Despite the ongoing pandemic and the rise of a new variant, UC Berkeley has a lot to look forward to this spring semester, the school’s top leaders said Monday.
This optimism for the coming semester was discussed Monday by Chancellor Carol Christ and Executive Vice Chancellor and Provost Cathy Koshland during the final Campus Conversation of the year.
“I’m so grateful for the resilience that faculty, staff and students have showed at Berkeley and the extraordinary work they have put into making this in-person semester a success,” Christ said. The campus has a lot of good news to be proud of, she said, including admitting the most diverse class of new students in more than 30 years.
The deep budgetary reductions of recent years may be a thing of the past, as state funding has grown, said Christ.
Finance reform will be a focus in the coming year as well, Christ said, with the goal of a streamlining the way funds are allocated to departments, schools and colleges.
Koshland said campus leaders spent the fall semester in consultation with deans and departments chairs on campus to make a plan. The work will continue this spring with a deep white-paper analysis.
“We are conscious of the fact that our services in certain areas have been less than optimum,” Koshland said. “So, we’re working closely with certain administrators to really improve service delivery where it really matters.”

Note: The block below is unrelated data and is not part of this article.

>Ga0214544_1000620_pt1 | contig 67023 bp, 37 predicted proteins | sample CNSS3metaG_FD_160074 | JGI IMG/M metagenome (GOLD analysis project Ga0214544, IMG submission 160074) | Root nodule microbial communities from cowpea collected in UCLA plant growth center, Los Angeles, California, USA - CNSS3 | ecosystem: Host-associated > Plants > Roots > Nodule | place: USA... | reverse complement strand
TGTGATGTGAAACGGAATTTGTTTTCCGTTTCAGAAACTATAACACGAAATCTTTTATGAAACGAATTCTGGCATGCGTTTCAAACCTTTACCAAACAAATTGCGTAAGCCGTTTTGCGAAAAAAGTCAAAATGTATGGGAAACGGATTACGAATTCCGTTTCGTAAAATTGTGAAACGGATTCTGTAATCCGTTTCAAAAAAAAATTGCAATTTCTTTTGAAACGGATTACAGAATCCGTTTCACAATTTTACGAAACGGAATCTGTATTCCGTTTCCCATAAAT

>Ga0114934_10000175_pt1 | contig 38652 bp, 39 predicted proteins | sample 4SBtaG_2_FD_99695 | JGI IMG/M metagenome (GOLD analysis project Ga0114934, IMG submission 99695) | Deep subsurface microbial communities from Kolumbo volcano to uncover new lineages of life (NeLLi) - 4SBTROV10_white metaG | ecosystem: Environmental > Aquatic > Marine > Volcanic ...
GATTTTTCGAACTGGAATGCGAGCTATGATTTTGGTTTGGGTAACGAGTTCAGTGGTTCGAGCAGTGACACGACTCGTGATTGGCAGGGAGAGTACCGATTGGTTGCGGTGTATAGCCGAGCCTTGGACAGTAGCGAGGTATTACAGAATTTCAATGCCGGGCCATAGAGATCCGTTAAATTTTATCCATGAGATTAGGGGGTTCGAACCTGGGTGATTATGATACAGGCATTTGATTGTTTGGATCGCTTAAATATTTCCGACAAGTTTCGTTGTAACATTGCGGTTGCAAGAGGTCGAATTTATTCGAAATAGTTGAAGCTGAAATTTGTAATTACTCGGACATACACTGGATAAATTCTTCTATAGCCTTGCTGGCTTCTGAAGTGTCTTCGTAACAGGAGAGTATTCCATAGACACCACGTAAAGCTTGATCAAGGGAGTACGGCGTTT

Philanthropy has also thrived at Berkeley. The campus has raised a total of $4.8 billion as part of the “Light the Way” fundraising campaign, which aims to raise $6 billion by the end of 2023.
Christ said those funds will contribute to the university’s push for new student housing, and academic innovations such as Berkeley’s new computational precision health program that bridges medicine, statistics, public health and computation to treat and prevent disease.
Other programs impacted include the Berkeley Discovery Initiative, which will enrich academic experiences for students by creating opportunities for research work inside and outside the classroom.
The campus is also working to improve faculty diversity by broadening applicant pools and increasing cluster hires in areas of research that have been previously underinvested, said Koshland.
University Health Services Assistant Vice Chancellor Guy Nicolette joined the end of the conversation to remind the campus community to stay vigilant during the winter break. Berkeley has not made any changes to its plans for the spring semester because of the Omicron variant, he said.
Nicolette said the campus will follow the latest COVID-19 developments and shift plans as needed. The pandemic, he said, has taken a toll on the University Health Services staff but they continue to persevere.
“I’m just so proud of the people that continue to show up, and know what we do is important,” said Nicolette.
Koshland said there is “joy and excitement” for what may be possible in the spring, and she thanked students, faculty and staff across campus for their resilience.
“I know a lot of people are feeling the effects of burnout, from such a long and stressful period,” Christ said. “So, I encourage you all, if you can, to really take a break to be with loved ones and family. To recharge, as this has been an enormously trying time.”